House of the week: Swansea

admin | 杭州桑拿
8 Sep 2019

House of the week: Swansea Swansea home. Mark Lawler Architects
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Pacific Drive, Swansea home. Mark Lawler Architects

Pacific Drive, Swansea home. Mark Lawler Architects

Pacific Drive, Swansea home. Mark Lawler Architects

Pacific Drive, Swansea home. Mark Lawler Architects

Pacific Drive, Swansea home. Mark Lawler Architects

TweetFacebookTHERE’S something serene about waking up in a home that offers an vista across an ocean that winks back at you in the morning sunlight.

Those who can afford – or inherit – a beachside abode may have an enviable lifestyle from the footpath, but building on the coast requires an intensified consideration of two things: durability and privacy.

“Durability becomes a much bigger concern when building a home opposite the ocean,” Mark Lawler says.

“It can be beautiful in summer but we have to think about all seasons, so knowing where the wind and the weather is coming from and providing that weather protection, while opening up the views to the sun is important too,” he says. “It is also important to be considerate of privacy. It’s great to have a view, but you have to consider there will be people in the street and you don’t want to feel like your house is on exhibition.”

Lawler, director of Mark Lawler Architects, was approached by a client in March 2011 to design their new home off Swansea Heads.

The site formerly held a miner’s cottage that was being occasionally enjoyed as a holiday home and had already survived one transportation from the structure’s original place of birth – somewhere near Kurri.

After a swift bulldoze, Lawler and his team started from the ground up, completing an ultra-modern three-bedroom, two-bathroom home complete with double garage and rolling views across the water from both levels.

The exterior of the house enjoys an unusual asymmetrical facade constructed using Hebel’s PowerPanel- a lightweight, aerated concrete with a render and paint finish on top.

“It’s got excellent thermal and acoustic properties and the rendering gives it a tough skin, stops the wind and the sand eroding the home,” Lawler says.

The ground level of the home was elevated by one metre to maximise on the view while ensuring that privacy wasn’t compromised.

This level includes the combined living, dining and kitchen space, as well as a wing located at the exterior with two guest bedrooms and a guest bathroom.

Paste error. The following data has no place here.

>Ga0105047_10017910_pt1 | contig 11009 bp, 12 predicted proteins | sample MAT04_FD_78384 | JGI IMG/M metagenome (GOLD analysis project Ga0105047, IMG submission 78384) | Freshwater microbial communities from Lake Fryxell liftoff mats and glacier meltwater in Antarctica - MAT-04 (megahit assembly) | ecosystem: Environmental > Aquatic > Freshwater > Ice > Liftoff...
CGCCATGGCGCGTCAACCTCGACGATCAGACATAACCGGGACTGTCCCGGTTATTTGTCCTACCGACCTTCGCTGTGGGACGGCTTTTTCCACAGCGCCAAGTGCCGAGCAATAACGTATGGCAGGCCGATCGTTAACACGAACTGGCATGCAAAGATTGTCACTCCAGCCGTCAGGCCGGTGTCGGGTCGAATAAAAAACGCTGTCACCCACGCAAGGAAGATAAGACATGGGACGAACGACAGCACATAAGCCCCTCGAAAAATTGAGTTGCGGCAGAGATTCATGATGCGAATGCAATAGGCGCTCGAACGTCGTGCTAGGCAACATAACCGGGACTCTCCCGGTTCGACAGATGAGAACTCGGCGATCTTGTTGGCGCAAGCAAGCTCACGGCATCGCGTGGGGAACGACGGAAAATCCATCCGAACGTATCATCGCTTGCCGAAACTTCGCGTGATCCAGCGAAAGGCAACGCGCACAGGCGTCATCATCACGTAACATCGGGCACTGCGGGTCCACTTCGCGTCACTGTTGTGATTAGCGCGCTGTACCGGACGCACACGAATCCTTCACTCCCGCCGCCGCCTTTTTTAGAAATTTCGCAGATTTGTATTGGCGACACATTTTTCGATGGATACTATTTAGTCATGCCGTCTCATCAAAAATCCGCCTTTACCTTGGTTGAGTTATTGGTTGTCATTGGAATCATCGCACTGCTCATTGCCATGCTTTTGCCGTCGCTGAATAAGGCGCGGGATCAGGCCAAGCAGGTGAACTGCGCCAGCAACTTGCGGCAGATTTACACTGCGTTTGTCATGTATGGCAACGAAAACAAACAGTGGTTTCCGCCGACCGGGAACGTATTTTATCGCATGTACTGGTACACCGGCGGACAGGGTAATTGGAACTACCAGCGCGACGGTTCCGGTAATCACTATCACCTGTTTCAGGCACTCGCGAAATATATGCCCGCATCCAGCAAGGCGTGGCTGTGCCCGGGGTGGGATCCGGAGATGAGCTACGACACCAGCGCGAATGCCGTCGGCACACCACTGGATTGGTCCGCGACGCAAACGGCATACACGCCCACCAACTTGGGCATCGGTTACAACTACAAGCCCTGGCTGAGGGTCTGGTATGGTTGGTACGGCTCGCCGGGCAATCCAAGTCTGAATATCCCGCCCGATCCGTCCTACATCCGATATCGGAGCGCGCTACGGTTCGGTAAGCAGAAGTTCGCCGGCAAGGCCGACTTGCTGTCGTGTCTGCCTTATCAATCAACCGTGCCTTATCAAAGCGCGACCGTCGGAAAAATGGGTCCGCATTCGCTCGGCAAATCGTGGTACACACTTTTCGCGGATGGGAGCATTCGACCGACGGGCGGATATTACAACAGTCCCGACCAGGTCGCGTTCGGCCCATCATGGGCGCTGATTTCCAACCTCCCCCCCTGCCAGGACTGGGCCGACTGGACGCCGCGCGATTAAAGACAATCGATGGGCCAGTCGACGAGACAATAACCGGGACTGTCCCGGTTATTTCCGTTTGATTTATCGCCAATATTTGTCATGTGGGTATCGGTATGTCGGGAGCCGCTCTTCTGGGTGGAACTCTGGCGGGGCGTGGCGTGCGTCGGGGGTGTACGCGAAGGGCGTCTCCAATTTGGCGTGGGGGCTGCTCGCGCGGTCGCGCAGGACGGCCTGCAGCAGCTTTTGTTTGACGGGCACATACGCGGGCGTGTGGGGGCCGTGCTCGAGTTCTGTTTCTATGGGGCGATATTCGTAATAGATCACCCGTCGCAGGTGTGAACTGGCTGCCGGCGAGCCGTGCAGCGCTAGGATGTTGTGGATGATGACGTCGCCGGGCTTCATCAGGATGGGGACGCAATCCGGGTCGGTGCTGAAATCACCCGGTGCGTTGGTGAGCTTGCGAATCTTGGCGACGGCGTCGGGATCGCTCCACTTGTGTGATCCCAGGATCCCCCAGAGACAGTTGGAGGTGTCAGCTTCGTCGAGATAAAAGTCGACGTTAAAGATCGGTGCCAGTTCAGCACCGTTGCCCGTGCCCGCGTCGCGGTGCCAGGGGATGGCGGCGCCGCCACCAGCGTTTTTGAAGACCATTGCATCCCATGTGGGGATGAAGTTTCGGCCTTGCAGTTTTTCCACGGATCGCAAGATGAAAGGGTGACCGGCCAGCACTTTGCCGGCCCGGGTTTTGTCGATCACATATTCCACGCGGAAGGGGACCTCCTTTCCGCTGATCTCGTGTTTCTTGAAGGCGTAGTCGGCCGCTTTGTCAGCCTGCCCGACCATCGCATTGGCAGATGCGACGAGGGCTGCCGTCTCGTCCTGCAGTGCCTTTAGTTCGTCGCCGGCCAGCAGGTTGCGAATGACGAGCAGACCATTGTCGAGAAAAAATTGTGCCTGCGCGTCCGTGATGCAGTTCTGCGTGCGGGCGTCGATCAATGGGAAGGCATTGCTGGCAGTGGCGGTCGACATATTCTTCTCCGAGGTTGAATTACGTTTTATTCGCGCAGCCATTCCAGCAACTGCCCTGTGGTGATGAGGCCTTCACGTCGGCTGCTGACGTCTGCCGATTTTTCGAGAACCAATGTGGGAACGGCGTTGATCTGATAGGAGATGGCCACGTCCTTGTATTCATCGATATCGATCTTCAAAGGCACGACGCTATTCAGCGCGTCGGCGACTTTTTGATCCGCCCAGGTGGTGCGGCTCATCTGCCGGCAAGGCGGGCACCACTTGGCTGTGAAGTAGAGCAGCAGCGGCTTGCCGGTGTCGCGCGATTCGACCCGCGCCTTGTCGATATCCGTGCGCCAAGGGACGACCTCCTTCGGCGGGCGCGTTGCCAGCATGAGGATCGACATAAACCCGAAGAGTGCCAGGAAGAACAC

The living space was designed with a seamless orientation towards the sea.

The clean, simplistic lines of the built-in shelving in the living area comfortably encase a sleek gas fireplace and a flat-screen television which is mounted into a tailor-made indent in the wall.

“While furniture is often cheaper, it doesn’t have the quality of the appearance of something built specifically for that wall and it doesn’t facilitate the exact arrangement of shelves,” Lawler explains.

“Built-in furniture looks much more sophisticated and well-fit to the space as opposed to chunky furnishings.”

The kitchen is contemporary and clean, with a generous floating island bench made of caesarstone and measuring 1200 millimetres wide.

One side hides storage, while the other is the perfect height for a smatter of modern bar stools tucked beneath the slab of sandy-coloured caesarstone.

Blackbutt floorboards are laid in a variety of shades.

“Most of our clients want a hard-wearing, durable surface in their living area,” Lawler says. “It loans the space that indoor-outdoor relationship. With beachside living in this instance, floorboards are unpretentious about sand, as well as just looking warmer.”

The master bedroom is located upstairs, alongside a second living area and study.

“When they initially approached me, they knew they really wanted to put their bedroom upstairs to get the benefit of the view,” Lawler says.

“They can see the dolphins and the whales from up there but bystanders can’t see the clients.”

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